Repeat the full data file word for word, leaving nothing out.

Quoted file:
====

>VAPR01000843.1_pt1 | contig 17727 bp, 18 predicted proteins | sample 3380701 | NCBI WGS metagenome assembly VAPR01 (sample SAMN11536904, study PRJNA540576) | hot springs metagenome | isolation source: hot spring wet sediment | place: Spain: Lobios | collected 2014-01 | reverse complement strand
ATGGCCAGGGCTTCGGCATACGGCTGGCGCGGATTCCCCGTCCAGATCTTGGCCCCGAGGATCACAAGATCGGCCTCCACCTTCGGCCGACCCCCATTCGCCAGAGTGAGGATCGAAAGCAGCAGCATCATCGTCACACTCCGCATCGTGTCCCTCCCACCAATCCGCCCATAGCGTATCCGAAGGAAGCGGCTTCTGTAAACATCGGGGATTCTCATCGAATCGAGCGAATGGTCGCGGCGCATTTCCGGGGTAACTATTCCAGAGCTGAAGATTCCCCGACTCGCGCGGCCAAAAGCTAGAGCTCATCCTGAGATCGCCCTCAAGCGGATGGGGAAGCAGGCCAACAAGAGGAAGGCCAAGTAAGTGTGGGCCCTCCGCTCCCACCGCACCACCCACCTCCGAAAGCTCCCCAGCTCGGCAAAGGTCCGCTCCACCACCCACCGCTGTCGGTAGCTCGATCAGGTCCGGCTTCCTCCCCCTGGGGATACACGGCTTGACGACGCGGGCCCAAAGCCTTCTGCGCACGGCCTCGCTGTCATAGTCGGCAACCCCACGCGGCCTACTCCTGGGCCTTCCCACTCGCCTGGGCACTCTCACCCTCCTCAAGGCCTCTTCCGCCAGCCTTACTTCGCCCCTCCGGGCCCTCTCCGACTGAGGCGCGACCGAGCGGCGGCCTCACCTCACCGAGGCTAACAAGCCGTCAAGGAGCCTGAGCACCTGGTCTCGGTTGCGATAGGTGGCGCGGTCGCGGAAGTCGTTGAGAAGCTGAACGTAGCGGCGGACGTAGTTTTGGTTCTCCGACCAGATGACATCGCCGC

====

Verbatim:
>VAPR01000843.1_pt1 | contig 17727 bp, 18 predicted proteins | sample 3380701 | NCBI WGS metagenome assembly VAPR01 (sample SAMN11536904, study PRJNA540576) | hot springs metagenome | isolation source: hot spring wet sediment | place: Spain: Lobios | collected 2014-01 | reverse complement strand
ATGGCCAGGGCTTCGGCATACGGCTGGCGCGGATTCCCCGTCCAGATCTTGGCCCCGAGGATCACAAGATCGGCCTCCACCTTCGGCCGACCCCCATTCGCCAGAGTGAGGATCGAAAGCAGCAGCATCATCGTCACACTCCGCATCGTGTCCCTCCCACCAATCCGCCCATAGCGTATCCGAAGGAAGCGGCTTCTGTAAACATCGGGGATTCTCATCGAATCGAGCGAATGGTCGCGGCGCATTTCCGGGGTAACTATTCCAGAGCTGAAGATTCCCCGACTCGCGCGGCCAAAAGCTAGAGCTCATCCTGAGATCGCCCTCAAGCGGATGGGGAAGCAGGCCAACAAGAGGAAGGCCAAGTAAGTGTGGGCCCTCCGCTCCCACCGCACCACCCACCTCCGAAAGCTCCCCAGCTCGGCAAAGGTCCGCTCCACCACCCACCGCTGTCGGTAGCTCGATCAGGTCCGGCTTCCTCCCCCTGGGGATACACGGCTTGACGACGCGGGCCCAAAGCCTTCTGCGCACGGCCTCGCTGTCATAGTCGGCAACCCCACGCGGCCTACTCCTGGGCCTTCCCACTCGCCTGGGCACTCTCACCCTCCTCAAGGCCTCTTCCGCCAGCCTTACTTCGCCCCTCCGGGCCCTCTCCGACTGAGGCGCGACCGAGCGGCGGCCTCACCTCACCGAGGCTAACAAGCCGTCAAGGAGCCTGAGCACCTGGTCTCGGTTGCGATAGGTGGCGCGGTCGCGGAAGTCGTTGAGAAGCTGAACGTAGCGGCGGACGTAGTTTTGGTTCTCCGACCAGATGACATCGCCGC